Hotel Industry Apocalypse: 7 Of 10 US Hotels Say They Will Be Out Of Business In Six Months!

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Hotel owners and retailers have seen their businesses dramatically collapse throughout the current economic recession. Amid a holiday season marked by a critical spike in confirmed viral infections – which previously used to be the most crowded time of the year for both brick-and-mortar retailers and hoteliers – in addition to social distancing rules and the shift to online shopping and remote working, these industries are on the brink of a major a financial catastrophe.
Since several anchor stores have been closing doors for good to switch to virtual platforms, and the home office trend is considerably intensifying, the empty retail space on malls and vacant hotel rooms are setting the stage for a change in the landscape of both industries, as their owners fall behind on loans and have accumulated billions in debt. Now, every day it passes by, we see an increasing number of permanent store closures, and on the other hand, a recent survey alerted that 7 in 10 hoteliers are going out of business within less than 6 months. In this video, we’re going to uncover the apocalyptic state of the hotel and retail industry.
A new survey from the American Hotel and Lodging Association forecasts that seven in ten hoteliers are likely to be out of business in six months. To be precise, 71% of all hotel owners across the country affirmed that without federal aid their businesses wouldn’t survive for much longer. The sector, which has been the most impacted by social distancing regulations and the consequent economic downturn, has become a major financial liability since owners couldn’t afford to pay their mortgages for months now.
The federal response of imposing strict lockdowns and letting businesses die will bring enormous financial damage. Several historic and iconic properties continue to be shut down all over the U.S. In the New York area, the owners of 43 New York hotels are delinquent on loans backed by $1.5 billion in bonds.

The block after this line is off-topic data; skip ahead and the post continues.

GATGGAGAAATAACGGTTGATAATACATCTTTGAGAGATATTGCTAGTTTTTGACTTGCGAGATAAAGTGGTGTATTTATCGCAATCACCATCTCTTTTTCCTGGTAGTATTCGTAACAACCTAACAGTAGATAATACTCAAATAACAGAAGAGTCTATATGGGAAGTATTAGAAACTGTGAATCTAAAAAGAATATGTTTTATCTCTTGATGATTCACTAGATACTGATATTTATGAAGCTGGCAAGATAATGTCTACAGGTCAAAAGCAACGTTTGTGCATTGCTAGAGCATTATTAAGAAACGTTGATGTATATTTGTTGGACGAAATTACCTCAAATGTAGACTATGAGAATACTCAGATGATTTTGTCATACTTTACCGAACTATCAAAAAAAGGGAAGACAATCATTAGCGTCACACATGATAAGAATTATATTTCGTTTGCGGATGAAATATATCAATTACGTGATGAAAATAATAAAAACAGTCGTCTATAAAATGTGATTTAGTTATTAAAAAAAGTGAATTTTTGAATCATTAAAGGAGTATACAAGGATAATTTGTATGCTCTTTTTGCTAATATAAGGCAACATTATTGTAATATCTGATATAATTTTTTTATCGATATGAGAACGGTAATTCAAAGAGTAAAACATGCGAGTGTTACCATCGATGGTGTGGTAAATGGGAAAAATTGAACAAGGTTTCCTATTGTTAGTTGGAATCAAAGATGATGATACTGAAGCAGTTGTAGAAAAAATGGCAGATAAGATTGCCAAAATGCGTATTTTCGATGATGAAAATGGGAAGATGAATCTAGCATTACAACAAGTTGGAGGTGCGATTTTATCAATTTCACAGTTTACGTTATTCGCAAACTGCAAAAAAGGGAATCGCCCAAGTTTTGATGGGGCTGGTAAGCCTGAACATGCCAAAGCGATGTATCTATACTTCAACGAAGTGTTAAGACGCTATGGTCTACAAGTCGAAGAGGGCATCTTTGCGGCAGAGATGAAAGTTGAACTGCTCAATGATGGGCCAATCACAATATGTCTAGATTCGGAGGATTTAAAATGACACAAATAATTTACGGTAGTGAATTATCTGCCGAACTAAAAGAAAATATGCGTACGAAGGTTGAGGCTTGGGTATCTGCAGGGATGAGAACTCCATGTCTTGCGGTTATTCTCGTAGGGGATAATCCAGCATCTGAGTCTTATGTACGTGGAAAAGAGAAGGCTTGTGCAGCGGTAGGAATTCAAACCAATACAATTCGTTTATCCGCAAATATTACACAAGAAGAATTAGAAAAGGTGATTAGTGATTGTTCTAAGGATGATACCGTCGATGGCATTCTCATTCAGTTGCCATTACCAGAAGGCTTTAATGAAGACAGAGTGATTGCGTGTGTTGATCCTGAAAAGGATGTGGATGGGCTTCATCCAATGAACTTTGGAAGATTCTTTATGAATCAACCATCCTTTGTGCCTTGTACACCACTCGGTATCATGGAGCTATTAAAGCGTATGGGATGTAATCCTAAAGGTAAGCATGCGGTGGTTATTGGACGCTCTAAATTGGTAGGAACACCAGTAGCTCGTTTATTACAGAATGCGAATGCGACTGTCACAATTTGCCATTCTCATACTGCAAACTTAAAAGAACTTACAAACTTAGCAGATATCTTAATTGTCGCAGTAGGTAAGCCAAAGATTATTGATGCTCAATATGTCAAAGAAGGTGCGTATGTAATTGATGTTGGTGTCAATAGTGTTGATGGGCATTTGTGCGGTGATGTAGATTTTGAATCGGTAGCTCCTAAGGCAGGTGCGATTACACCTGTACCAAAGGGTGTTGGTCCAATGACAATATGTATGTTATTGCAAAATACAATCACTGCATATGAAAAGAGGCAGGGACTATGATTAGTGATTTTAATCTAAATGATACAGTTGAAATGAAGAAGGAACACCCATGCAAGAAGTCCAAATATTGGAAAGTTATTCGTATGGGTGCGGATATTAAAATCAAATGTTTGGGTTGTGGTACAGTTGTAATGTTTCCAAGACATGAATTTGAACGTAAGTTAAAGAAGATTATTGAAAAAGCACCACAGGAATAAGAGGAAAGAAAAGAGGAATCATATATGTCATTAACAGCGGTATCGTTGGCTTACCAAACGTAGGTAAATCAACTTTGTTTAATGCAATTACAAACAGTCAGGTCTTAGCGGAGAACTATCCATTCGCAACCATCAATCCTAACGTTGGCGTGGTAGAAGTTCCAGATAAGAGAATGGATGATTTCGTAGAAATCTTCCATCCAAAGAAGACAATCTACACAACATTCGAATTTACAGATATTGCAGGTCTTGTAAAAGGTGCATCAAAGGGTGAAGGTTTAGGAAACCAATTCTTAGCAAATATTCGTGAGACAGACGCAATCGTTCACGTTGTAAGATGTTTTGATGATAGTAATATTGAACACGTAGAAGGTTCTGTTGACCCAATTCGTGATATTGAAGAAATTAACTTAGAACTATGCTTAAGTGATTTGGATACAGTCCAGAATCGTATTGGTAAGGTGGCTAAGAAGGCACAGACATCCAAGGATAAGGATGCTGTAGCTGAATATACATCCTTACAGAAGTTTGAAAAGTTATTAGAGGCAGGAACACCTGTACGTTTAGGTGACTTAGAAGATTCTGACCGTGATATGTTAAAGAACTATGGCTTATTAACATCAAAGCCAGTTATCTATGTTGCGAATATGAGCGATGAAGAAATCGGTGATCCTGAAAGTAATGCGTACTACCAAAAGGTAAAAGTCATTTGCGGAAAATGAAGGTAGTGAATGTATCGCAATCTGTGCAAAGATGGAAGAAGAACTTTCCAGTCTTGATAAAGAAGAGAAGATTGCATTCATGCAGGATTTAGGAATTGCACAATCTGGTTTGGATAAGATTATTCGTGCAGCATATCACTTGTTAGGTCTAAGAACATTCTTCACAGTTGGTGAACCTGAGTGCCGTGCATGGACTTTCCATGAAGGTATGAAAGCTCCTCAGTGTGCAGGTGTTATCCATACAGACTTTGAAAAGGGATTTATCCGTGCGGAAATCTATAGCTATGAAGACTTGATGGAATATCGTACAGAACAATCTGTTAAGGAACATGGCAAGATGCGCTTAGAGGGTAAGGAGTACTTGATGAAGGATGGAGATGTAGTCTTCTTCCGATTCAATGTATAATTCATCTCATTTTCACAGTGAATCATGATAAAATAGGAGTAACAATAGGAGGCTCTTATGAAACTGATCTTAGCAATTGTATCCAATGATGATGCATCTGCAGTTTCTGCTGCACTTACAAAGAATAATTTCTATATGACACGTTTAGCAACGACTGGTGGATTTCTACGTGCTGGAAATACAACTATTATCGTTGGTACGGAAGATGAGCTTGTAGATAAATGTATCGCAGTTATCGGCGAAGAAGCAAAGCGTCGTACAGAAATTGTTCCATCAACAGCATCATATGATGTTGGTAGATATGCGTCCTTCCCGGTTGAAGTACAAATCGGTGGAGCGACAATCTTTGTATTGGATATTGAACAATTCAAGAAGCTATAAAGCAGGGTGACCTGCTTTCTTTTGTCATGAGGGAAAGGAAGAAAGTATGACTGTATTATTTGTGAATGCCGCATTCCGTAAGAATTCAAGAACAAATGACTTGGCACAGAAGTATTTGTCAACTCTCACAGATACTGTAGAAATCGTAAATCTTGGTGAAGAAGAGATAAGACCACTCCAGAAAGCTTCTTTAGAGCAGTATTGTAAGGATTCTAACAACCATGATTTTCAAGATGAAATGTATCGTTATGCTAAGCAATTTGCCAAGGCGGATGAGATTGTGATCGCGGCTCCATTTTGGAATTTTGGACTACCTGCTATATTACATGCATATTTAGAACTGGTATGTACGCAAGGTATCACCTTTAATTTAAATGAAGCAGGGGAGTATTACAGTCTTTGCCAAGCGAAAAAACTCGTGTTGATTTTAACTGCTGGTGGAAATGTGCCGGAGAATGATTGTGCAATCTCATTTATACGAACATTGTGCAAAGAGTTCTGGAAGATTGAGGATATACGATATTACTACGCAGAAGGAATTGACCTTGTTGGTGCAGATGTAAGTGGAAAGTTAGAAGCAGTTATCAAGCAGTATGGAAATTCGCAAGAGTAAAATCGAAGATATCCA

Shopping malls and hotels of the nation’s biggest cities are struggling to meet their accumulated loan payments. Nationwide, considering that more than a thousand hotel and retail borrowers have defaulted on their loans, over $35 billion in delinquencies were piled up ever since travel and tourism stalled due to virus-related protocols and visits to shopping malls became unappealing and unsafe, particularly now that consumers have an easier online alternative.
At this point, almost 20% of all hotel loans and over 14% of all retail loans generated by commercial real estate lenders and packaged into securities that are sold to investors are currently delinquent. We just had Black Friday, which used to be the kickoff of the frenetic shopping period leading up to Christmas, producing half of a year’s sales for several non-food retailers. But this year, while brick-and-mortar sales were lower than expected, e-commerce has experienced significant growth.
Evidently, large corporations such as Amazon, Walmart, and Target were the biggest beneficiaries. For the fourth quarter, Amazon’s revenues are forecasted to top $100 billion for the first time. By contrast, small business owners that have managed to keep their stores open in the hope to compensate for this year’s massive losses with the revenue of the holiday season are coming to the realization that their downfall is inevitable.
As a result, shopping malls are becoming obsolete a lot faster than analysts previously predicted. Experts suggest that hundreds of America’s 1,100 malls are likely to shut down. As for the hotel industry, in New York alone, 20% of its hotel rooms could close before the current crisis is over. That accounts for 6,800 rooms that will have to be converted to some other use.
Countrywide, occupancy rates declined to 33% from 70% during the same time last year, while average room prices fell to $83 per night from $133, reported Cushman & Wakefield. The outcome of this sharp rates drop and the upsurge in vacant rooms, led to 738 borrowers defaulting on hotel loans backed by about $17 billion in bonds as of October 31.
The arrival of a widely accepted vaccine may help, but it won’t fix the financial wound opened throughout this crisis. All these businesses are being smashed and wiped out of the map. Indeed, the worst is yet to come, and as a tidal wave of bankruptcies and foreclosures of hotels and retail stores is still forming, when the crash happens – don’t be mistaken: it will drag whatever is left of our economy with it.
KEYWORDS: hospitality industry apocalypse, retail apocalypse, hotel industry downfall, economic collapse, economic recession, Great Recession, loan delinquency, Big Short 3.0, store foreclosure, bankruptcy, financial catastrophe, economic downturn, mortgage default, financial damage, economic meltdown, hotel closure, mall closure, financial crisis.

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